The whole thing was very well organised. I'd half expected it to be chaos and totally disorganised. On paper it shouldn't have worked. The organisers did a brilliant job, the power and data was spot on! The showers were good, the toilets were clean. There was food drink and a great atmosphere. It really was the highlight of what has been a truly great summer of hacking for me. I simply can't wait for 2014 and the next camp. Thank you to the EMF team. Amazing hard work and an amazing event.

Monday 6 August 2012

OpenShed need money

Upstairs at the 200m Sq OpenShed in Penzance
 OPENSHED the Penzance Hackspace

I wasn't sure about OpenShed the Penzance Hackspace when I first heard about it. But I've seen so many Hackerspaces grow in so many different ways that anything that is progressing the movement should be encouraged I'm sure. There web pages give the OpenShed quite an arts collective in a coffee shop feel but...okay... it's okay. We need a nice Hackspace in Cornwall for our holidays, and goodness knows it must be difficult to set one up there without this sort of structure.

They have listed their project on and at the time of writing are £70 into a target of £3500. You can see the details for the listing below

I'll be trying to get an interview with them on my podcast too. Wishing them best of luck.

Saturday 21 July 2012

Dublin Mini Maker Faire

When I saw how plausible a trip to Ireland by air was from Bristol I knew that I’d take advantage sooner or later. When the opportunity arose to visit Ireland’s first Maker Faire how could I say no and a trip to Dublin Mini Maker Faire ensued. Trying to keep costs low I opted to travel on Saturday morning 14th July leaving the boat at about 5:30am for a 6am bus.

me looking angry drinking Club Mate and pointing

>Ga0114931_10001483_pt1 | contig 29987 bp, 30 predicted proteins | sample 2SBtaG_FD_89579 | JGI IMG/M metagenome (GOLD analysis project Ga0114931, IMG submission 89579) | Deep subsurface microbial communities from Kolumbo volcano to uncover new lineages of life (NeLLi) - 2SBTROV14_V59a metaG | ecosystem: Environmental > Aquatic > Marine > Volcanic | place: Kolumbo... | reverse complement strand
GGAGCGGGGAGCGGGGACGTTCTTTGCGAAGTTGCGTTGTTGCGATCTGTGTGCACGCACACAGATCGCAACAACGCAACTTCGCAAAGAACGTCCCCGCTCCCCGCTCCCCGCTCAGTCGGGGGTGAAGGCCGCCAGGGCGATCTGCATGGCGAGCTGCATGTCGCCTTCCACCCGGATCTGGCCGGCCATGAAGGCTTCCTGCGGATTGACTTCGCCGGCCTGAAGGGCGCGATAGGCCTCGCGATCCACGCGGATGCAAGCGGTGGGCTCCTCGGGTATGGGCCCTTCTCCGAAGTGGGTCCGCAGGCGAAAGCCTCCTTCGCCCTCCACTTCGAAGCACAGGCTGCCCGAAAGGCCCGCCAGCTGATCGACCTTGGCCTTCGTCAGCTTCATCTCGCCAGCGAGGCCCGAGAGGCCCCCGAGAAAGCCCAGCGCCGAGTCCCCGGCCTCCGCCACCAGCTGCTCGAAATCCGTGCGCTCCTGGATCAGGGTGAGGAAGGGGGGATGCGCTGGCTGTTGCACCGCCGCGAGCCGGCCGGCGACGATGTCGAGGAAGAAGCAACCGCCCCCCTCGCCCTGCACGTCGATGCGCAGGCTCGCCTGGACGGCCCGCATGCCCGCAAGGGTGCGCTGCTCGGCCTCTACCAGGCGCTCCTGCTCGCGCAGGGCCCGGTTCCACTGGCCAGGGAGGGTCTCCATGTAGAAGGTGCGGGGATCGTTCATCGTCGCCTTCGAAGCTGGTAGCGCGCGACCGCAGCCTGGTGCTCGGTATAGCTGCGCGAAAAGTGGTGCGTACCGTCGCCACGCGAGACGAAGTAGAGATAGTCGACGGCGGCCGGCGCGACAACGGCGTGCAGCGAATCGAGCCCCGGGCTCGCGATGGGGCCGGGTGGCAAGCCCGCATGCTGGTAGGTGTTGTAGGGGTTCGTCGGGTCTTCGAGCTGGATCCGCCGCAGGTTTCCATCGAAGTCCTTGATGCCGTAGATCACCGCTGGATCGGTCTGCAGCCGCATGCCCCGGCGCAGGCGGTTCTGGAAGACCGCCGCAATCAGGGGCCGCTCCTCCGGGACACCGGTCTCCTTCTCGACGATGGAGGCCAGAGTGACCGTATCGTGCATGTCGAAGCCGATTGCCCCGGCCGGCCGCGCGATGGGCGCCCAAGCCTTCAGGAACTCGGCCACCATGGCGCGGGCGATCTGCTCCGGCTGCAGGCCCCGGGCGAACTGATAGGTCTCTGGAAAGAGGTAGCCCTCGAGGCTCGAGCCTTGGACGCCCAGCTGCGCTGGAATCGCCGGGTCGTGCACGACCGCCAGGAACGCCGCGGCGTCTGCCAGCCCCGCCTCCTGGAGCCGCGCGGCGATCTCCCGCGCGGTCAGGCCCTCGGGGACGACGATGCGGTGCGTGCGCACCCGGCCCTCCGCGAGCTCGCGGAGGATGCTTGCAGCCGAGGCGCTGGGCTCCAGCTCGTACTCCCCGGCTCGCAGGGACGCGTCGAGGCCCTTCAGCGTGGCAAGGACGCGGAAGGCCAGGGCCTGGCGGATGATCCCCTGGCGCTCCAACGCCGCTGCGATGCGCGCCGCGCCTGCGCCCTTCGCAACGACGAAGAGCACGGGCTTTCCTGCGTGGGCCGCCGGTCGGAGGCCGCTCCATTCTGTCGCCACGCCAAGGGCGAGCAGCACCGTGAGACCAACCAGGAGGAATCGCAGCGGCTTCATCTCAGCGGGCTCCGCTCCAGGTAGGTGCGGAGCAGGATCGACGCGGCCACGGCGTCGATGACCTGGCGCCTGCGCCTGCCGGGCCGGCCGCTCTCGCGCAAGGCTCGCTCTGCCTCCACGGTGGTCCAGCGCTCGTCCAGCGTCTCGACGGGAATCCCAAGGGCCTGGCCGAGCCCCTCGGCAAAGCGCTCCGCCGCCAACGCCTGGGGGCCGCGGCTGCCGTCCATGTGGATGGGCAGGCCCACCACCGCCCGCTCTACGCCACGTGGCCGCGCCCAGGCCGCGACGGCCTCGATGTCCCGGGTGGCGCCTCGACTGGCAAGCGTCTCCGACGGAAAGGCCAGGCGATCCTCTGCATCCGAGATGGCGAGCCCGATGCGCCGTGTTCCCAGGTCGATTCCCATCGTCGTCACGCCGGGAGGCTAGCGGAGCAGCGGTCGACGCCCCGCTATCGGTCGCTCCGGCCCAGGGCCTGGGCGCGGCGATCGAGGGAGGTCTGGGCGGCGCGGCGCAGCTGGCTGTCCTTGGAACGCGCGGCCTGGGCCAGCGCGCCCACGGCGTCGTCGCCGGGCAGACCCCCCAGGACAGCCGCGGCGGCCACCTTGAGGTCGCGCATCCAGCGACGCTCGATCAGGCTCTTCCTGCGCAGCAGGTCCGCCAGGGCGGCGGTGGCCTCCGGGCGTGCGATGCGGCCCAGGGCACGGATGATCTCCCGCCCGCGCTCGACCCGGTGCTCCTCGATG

Finding the Mini Maker Faire was fairly easy. It was held outside in the grounds of Trinity College on what they call the Physics Lawn… seems appropriate to me. They also used the Science Gallery as a venue too and this inside/outside approach worked well though we were lucky it didn’t rain.

There were about 30 makers tables in total and a few familiar faces including Martin with his Underwater Autonomous Vehicles, Build Brighton where Mike P brought pedal powered Scalextric grandly constructed of KNEX and Matt Edwards had brought along the latest variant of Robo-xylo (he tells me there will be 2 Robo-xylo at the Manchester Mini Maker Faire). There were also a table for old friends Sugru (James, Jane and Suki) and Beta Layouts (Siobhán). The Irish Hackspaces had a large banner with the names of all the spaces on, great idea! There was also a table for TOG and for 091Labs from Galway.

Irish Hackerspaces promote each other... great idea! 

TOG co-founder Rob “Partfusion” Fitzsimmon and myself were setup on the “Learn to Solder” tables. Rob had made up a classic flashy badge with “I can solder” on the front. We taught about 200 folk to solder the youngest must have been about 5 and the oldest about 80 so Rob and I reckoned later on.

The makers were well looked after with a minion bringing us lunch (a very nice ham and cheese sandwich and a home made flapjack). This was a nice touch. The volunteer minions also happily looked after my bag all day and insisted I have a free Tshirt before I left. One big difference to other Mini Maker Faires I’ve been too was that they had arranged for talks to be given throughout the day in the theatre of the Science Gallery.